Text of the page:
If you haven’t read Big Magic, I recommend it. It’s non fiction about the creative process. It might help you understand the background of EPL a little better even if you still don’t like the book 😀

    • I know lots of people who loved EPL – in fact, when it was released, a friend pressed it into my hands and said “You’ll LOVE this.” And then I wondered if we’d read the same book!

      It’s interesting that you mention readers connecting with EPL because, apart from the fact that her relationship breaks down, I don’t know anyone who could afford (in every sense of the word) to do what she did (ie. eat, pray, love). The thing that irritated me about the book was exactly that – yes, it’s her story, but most people simply have to suck it up and keep moving – maybe we’d all get over hardships better if we could recuperate in Italy, India and Bali?!

      I certainly won’t rule out reading more from Gilbert now – her writing in Signature is really beautiful (and I like reading books about writing, so Big Magic sounds great).

  4. !! Have never read Eat Pray Love but have been avoiding it like the plague for all of the reasons you mention – and written off Gilbert as an author. Quite pleasing to hear that her fiction is so very different!

  5. I also absolutely despised EPL when everyone else was raving about it. Yet I too picked up TSOAT on the cheap, and it has since sat languishing on my shelf. You have convinced me to give it a go (one of these days)!

    • I picked it up on the cheap as well. An author I love tweeted ‘TSOAT is in the Kindle store for $1!’ – so I bought it… It languished for ages because a) Gilbert and b) quite long. Don’t let either of those things put you off – although it is on the longish side, it’s not hard reading at all.

  6. Well done for getting halfway through the pray section. I didn’t get past the first page. It’s hard to believe that it’s the same author!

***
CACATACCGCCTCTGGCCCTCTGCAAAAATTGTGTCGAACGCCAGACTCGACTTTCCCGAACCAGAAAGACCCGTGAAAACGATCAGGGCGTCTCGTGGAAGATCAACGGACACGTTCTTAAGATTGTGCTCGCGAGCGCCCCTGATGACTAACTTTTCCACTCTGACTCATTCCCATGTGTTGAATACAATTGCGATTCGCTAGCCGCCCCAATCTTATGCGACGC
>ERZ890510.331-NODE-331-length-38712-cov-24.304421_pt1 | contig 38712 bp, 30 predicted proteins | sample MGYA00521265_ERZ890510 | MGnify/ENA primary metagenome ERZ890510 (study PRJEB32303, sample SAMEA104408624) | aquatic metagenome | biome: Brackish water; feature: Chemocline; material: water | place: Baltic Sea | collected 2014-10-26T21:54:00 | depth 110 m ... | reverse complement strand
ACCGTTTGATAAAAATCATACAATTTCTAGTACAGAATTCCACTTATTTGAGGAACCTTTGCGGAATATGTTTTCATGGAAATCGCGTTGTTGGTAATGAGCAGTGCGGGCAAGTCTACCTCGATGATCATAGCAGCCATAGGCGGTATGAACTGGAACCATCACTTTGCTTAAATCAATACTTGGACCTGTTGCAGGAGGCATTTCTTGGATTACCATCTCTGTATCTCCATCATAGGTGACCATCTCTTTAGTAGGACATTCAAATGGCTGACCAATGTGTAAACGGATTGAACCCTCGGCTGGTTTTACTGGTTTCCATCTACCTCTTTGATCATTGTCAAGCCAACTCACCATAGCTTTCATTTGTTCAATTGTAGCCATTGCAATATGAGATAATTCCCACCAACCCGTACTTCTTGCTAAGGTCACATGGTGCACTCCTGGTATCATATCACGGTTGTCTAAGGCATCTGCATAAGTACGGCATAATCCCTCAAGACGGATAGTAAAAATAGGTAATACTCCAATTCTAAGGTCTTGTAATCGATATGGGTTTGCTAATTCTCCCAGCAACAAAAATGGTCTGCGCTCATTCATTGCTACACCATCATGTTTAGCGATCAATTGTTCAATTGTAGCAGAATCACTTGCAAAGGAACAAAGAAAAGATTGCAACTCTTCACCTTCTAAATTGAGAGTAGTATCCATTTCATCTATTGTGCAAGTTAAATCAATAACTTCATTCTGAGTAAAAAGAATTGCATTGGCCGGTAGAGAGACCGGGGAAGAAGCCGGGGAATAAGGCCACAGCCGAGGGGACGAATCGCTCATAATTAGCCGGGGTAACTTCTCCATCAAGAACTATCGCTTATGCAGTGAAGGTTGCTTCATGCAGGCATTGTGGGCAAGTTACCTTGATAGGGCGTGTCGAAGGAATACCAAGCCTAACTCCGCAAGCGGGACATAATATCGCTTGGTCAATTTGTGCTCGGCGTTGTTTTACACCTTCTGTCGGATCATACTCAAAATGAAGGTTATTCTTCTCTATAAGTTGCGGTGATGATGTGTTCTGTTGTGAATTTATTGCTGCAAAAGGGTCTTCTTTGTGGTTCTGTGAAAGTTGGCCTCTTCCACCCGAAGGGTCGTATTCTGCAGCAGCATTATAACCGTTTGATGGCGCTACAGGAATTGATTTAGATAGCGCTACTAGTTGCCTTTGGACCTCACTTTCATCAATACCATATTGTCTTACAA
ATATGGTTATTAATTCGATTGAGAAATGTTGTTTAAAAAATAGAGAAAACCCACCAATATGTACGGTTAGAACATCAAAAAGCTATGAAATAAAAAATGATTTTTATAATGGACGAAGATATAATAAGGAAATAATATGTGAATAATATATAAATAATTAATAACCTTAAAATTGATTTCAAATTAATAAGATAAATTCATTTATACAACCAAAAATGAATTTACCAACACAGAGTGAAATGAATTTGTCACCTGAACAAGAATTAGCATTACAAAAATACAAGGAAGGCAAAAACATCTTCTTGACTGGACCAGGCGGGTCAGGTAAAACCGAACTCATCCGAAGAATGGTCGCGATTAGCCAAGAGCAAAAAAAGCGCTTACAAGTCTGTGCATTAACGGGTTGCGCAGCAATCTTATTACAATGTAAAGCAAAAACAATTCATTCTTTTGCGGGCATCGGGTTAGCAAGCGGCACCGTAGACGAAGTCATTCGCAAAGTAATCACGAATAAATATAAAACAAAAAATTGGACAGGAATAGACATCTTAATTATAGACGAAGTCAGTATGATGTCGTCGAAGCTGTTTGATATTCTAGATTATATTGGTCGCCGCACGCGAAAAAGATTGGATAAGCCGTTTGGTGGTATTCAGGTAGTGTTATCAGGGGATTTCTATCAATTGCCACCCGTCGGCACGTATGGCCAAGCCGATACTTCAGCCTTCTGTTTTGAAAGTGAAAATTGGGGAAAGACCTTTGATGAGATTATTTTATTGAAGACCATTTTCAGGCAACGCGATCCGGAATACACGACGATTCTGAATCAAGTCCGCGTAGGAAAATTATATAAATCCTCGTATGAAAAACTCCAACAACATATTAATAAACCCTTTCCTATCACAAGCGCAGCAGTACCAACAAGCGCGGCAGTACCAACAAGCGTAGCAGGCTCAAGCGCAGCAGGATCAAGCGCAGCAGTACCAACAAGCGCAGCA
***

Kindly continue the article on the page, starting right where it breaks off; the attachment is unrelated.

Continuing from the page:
Although the section on the island got a little out hand….

    • Ha! The section on the island (and I assume we are talking about Good Morning! {or was it See You Tomorrow??}) was the only bit I struggled with – not because it was graphic but because I was annoyed that she felt satisfied with what happened – I kind of think she deserved more… anyway, I hope that’s not all too cryptic but I don’t want to spoil it for others!

    • I think the bit I loved most was when her father, Henry, was on various voyages, collecting samples – the descriptions of various ports and life on the boat was brilliant.

  7. It never clicked in my head that the author of Eat, Pray, Love and The Signature of All Things was the same author, hahaha (oops) :3 Glad to hear you enjoyed this book, I kept seeing it everywhere but wasn’t sure whether to pick it up at some point or not.

    • I think you’d enjoy the historical element Lianne – I don’t read lots of historical fiction, mostly because I find that often historical details and dialogue feel forced but not an issue with this book. The early chapters, focused on the main characters father and his time on ships are spectacular.

    • I know lots of people who loved EPL – in fact, when it was released, a friend pressed it into my hands and said “You’ll LOVE this.” She loved it and it remains one of the few books we’ve disagreed on. I thought Gilbert’s writng in Signature was superb.